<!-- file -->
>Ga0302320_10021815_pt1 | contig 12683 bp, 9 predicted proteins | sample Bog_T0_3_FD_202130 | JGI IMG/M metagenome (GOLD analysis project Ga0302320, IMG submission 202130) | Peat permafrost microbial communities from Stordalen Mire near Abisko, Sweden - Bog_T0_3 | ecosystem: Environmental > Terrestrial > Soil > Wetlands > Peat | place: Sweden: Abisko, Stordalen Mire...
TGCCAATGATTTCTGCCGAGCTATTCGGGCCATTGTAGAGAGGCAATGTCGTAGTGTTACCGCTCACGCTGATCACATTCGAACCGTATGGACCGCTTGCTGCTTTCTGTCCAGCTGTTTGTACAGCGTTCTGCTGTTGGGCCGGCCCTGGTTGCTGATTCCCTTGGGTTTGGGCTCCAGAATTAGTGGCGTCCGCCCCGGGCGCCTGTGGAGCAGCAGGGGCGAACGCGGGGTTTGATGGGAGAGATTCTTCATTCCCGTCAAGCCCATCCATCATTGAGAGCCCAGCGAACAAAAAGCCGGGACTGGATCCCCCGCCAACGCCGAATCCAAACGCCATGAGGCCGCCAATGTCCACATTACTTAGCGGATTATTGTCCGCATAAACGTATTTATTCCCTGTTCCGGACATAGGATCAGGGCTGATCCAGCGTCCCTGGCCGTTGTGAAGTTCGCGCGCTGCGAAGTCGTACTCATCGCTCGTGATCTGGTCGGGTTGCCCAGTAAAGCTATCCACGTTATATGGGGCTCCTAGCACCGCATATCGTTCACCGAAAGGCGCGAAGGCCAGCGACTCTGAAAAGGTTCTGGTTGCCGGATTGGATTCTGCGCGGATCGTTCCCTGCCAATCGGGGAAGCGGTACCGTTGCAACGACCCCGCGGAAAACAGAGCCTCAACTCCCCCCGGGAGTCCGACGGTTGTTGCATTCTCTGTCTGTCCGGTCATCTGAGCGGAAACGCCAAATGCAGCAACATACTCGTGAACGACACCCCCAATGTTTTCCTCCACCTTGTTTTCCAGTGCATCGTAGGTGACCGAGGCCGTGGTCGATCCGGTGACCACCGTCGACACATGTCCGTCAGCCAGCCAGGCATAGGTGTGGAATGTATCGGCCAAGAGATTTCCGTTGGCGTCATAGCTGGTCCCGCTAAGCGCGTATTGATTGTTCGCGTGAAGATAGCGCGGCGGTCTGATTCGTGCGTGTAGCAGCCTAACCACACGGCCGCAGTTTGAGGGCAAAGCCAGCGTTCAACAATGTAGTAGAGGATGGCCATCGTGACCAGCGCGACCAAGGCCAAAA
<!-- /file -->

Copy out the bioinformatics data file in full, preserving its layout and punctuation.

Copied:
>Ga0302320_10021815_pt1 | contig 12683 bp, 9 predicted proteins | sample Bog_T0_3_FD_202130 | JGI IMG/M metagenome (GOLD analysis project Ga0302320, IMG submission 202130) | Peat permafrost microbial communities from Stordalen Mire near Abisko, Sweden - Bog_T0_3 | ecosystem: Environmental > Terrestrial > Soil > Wetlands > Peat | place: Sweden: Abisko, Stordalen Mire...
TGCCAATGATTTCTGCCGAGCTATTCGGGCCATTGTAGAGAGGCAATGTCGTAGTGTTACCGCTCACGCTGATCACATTCGAACCGTATGGACCGCTTGCTGCTTTCTGTCCAGCTGTTTGTACAGCGTTCTGCTGTTGGGCCGGCCCTGGTTGCTGATTCCCTTGGGTTTGGGCTCCAGAATTAGTGGCGTCCGCCCCGGGCGCCTGTGGAGCAGCAGGGGCGAACGCGGGGTTTGATGGGAGAGATTCTTCATTCCCGTCAAGCCCATCCATCATTGAGAGCCCAGCGAACAAAAAGCCGGGACTGGATCCCCCGCCAACGCCGAATCCAAACGCCATGAGGCCGCCAATGTCCACATTACTTAGCGGATTATTGTCCGCATAAACGTATTTATTCCCTGTTCCGGACATAGGATCAGGGCTGATCCAGCGTCCCTGGCCGTTGTGAAGTTCGCGCGCTGCGAAGTCGTACTCATCGCTCGTGATCTGGTCGGGTTGCCCAGTAAAGCTATCCACGTTATATGGGGCTCCTAGCACCGCATATCGTTCACCGAAAGGCGCGAAGGCCAGCGACTCTGAAAAGGTTCTGGTTGCCGGATTGGATTCTGCGCGGATCGTTCCCTGCCAATCGGGGAAGCGGTACCGTTGCAACGACCCCGCGGAAAACAGAGCCTCAACTCCCCCCGGGAGTCCGACGGTTGTTGCATTCTCTGTCTGTCCGGTCATCTGAGCGGAAACGCCAAATGCAGCAACATACTCGTGAACGACACCCCCAATGTTTTCCTCCACCTTGTTTTCCAGTGCATCGTAGGTGACCGAGGCCGTGGTCGATCCGGTGACCACCGTCGACACATGTCCGTCAGCCAGCCAGGCATAGGTGTGGAATGTATCGGCCAAGAGATTTCCGTTGGCGTCATAGCTGGTCCCGCTAAGCGCGTATTGATTGTTCGCGTGAAGATAGCGCGGCGGTCTGATTCGTGCGTGTAGCAGCCTAACCACACGGCCGCAGTTTGAGGGCAAAGCCAGCGTTCAACAATGTAGTAGAGGATGGCCATCGTGACCAGCGCGACCAAGGCCAAAA